Annotate Instantaneous Velocity Problem

Recall General Wolgemuthian Method:

    1. Write the appropriate equation(s) - DO NOT substitute numbers of variables at the earliest possible time. I'm VERY serious about this. Let's discuss
    2. Isolate the variable you need to solve (unless it is already isolated)
    3. Substitute initial conditions into equations
    4. Show your answer


Average velocity vs instantaneous velocity.

Let's now please consider the following situation:

1) Let's say that you start at some position (we *usually* refer to that position as the origin) at time = 0.0

2) You travel 2.50 meters to the west in 1.00 seconds

3) You then travel another 2.5 meters to the west in the next 1.00 seconds

4) During the 3rd segment of your trip, you travel an additional 5.00 meters west in the next 1.00 seconds

5) Finally you travel 12.0 more meters west in the final 1.00 second of your trip.

Construct a table of that data


Does it look like this?


Time (sec) 
Displacement (m west)


Before you even start graphing that data, determine the likely shape of your graph...

Explain why you expect your graph to have that shape...


Notice that velocity is CHANGING over time, it also seems to be changing at a relatively constant sorta rate which indicates a smooth curve. Something like this perhaps?

Notice that I have included the original data points in light gray and an exponential - type "trend line" in red.

Now please calculate the average velocity between time 0.00 seconds and time 3.00 seconds

Notice that we begin by drawing a straight line to connect those to points on the curve.

We'll then work to find the velocity of that straight line. Since the slope of a displacement vs time graph is velocity, we'll use that to find the AVERAGE velocity between those two points.

Notice the difference between calculating AVERAGE velocity (connect two points on a curve) with INSTANTANEOUS velocity (draw a straight line TANGENT to ONE point on the curve).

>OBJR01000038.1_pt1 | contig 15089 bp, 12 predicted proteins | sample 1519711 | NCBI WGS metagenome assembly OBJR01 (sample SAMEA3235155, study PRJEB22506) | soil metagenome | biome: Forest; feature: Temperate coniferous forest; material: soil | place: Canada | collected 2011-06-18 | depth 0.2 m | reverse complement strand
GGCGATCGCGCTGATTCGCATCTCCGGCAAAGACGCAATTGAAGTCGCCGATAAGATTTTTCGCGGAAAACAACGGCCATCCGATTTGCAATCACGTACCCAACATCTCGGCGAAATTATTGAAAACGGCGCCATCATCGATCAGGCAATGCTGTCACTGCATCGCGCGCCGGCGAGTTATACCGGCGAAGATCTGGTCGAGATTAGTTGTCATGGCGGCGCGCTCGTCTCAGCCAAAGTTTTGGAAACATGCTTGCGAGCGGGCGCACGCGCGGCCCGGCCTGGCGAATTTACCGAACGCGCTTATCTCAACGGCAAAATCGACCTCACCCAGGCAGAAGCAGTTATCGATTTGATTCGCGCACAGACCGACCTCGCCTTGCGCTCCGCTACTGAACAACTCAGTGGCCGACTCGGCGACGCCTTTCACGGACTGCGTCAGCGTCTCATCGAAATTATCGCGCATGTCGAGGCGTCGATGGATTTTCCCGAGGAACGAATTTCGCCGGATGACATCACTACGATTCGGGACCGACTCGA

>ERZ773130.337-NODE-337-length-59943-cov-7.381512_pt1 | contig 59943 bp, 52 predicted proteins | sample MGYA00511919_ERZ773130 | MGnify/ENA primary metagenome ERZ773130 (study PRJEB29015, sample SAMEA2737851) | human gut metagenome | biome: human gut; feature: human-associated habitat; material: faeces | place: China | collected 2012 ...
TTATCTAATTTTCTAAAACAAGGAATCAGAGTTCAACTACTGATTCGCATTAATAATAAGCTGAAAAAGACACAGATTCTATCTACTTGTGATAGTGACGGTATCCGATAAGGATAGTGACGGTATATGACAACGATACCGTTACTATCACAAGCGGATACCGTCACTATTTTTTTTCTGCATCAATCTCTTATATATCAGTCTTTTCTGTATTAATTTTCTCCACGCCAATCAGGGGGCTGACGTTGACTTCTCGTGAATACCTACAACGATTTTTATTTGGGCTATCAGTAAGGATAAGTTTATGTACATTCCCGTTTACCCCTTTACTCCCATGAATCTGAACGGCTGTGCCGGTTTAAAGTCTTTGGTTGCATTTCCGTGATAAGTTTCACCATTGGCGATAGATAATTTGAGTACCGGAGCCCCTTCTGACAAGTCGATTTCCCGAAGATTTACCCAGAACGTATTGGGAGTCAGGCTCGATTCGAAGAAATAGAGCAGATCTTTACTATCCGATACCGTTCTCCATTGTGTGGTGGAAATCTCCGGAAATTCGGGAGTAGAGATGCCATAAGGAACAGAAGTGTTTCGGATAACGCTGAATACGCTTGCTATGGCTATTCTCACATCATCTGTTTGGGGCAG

Full Wolgemuthian ALWAYS:

Initial Conditions:

di = 0.0 m/s (you start timing at the origin)

df = 10.00 m west

ti = 0.0 sec (you start timing at some arbitrary origin)

tf = 3.00 seconds


v = (df-di) / (tf - di)


v is already on one side of the equal sign, no need to isolate


v = (10.00 m west - 0 meters west) / (3.00 sec - 0.0 sec)


3.33 m/s west (sig figs count *always*... so do units!)


Compare that with the velocity between 2.00 seconds and 4.00 seconds

Once again we begin by drawing a straight line to connect those two points on the curve. The slope of that line will give us average velocity between those two points.

There's two different errors/omissions on this graph, what are they?

Notice that you are actually calculating the slope between those points!!!

What's going on here? How can we have different velocities between different points?


The answer is we are calculating the AVERAGE velocity during those points.

Since the velocity itself is changing (increasing) it follows that the average velocity between two points on that curve would itself be changing.


With that in mind, how do you suppose we find the INSTANTANEOUS velocity of an object from a graph? hmmmmmmmmmmmmm -- talk it up!


Notice that the instantaneous velocity of an object can be obtained by find the SLOPE of the line at that instant point in time.... let's investigate

Let's say we want to find the instantaneous velocity of the object above right at 3.50 seconds.

We'd start by drawing a *tangent line* to the curve right at that time. In other words, we are going to try to precisely match the slope of that curve with the slope of a solid line, right at that point:

Now we find the slope of the tangent line. Since the point at time 3.50 seconds is also on the tangent line, the slope of the tangent line is also the value of the slope at 3.50 seconds. Since the slope of a velocity vs time graph is velocity, we have just found the instantaneous velocity at that point.!